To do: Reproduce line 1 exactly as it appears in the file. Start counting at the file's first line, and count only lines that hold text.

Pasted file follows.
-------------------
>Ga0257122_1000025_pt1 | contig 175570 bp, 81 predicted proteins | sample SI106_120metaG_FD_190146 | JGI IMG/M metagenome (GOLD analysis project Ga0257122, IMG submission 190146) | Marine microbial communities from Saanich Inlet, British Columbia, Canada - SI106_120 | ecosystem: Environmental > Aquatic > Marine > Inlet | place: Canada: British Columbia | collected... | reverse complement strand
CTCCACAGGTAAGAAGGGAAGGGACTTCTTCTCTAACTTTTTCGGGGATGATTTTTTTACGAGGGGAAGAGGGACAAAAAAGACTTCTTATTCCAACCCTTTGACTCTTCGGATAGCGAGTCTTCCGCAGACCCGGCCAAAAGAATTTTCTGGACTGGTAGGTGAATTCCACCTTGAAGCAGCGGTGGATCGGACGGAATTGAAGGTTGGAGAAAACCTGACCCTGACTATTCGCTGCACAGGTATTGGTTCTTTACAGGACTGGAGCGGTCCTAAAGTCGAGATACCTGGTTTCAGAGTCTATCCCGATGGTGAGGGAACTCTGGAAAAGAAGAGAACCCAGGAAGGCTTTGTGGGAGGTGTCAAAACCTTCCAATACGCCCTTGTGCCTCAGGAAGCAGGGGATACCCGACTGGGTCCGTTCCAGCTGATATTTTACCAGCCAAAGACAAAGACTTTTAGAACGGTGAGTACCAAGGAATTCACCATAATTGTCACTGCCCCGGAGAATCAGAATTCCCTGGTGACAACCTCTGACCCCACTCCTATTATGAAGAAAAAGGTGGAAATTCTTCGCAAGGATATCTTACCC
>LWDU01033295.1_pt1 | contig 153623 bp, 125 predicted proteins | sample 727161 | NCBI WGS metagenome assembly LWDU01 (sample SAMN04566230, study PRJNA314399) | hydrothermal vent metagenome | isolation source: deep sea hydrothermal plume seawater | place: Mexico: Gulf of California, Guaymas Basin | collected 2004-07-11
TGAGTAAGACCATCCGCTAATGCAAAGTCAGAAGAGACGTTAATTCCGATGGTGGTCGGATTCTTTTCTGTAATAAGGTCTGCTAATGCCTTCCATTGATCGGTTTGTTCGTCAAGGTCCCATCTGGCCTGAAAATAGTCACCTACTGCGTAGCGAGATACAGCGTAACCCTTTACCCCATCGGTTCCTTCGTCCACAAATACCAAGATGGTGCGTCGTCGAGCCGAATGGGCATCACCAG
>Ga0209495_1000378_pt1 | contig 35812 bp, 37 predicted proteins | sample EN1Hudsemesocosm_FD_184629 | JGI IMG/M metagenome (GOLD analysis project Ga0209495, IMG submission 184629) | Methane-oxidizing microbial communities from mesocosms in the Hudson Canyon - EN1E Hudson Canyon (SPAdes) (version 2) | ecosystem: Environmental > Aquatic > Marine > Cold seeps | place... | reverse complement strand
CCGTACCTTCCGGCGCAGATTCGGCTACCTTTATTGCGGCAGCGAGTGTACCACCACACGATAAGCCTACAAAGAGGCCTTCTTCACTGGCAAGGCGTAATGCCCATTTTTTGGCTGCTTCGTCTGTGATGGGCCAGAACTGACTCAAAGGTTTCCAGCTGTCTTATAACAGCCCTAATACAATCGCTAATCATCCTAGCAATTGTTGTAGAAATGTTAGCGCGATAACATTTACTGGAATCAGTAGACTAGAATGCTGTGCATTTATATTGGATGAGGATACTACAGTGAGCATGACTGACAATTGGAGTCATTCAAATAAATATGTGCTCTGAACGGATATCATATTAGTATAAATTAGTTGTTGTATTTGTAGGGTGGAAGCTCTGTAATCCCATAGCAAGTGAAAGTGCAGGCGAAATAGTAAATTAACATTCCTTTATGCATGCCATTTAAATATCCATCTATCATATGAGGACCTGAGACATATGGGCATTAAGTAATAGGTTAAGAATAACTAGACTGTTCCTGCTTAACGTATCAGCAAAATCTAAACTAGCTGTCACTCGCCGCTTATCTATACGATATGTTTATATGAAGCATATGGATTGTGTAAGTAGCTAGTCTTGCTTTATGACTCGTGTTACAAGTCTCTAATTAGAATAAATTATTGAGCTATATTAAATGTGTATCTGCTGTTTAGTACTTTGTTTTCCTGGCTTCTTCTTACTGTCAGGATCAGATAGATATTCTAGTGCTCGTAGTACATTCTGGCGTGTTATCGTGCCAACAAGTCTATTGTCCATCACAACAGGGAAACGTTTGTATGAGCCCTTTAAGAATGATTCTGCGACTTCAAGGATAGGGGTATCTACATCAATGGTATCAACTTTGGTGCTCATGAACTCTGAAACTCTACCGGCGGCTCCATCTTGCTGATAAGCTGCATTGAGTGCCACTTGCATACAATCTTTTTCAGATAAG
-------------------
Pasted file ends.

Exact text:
>Ga0257122_1000025_pt1 | contig 175570 bp, 81 predicted proteins | sample SI106_120metaG_FD_190146 | JGI IMG/M metagenome (GOLD analysis project Ga0257122, IMG submission 190146) | Marine microbial communities from Saanich Inlet, British Columbia, Canada - SI106_120 | ecosystem: Environmental > Aquatic > Marine > Inlet | place: Canada: British Columbia | collected... | reverse complement strand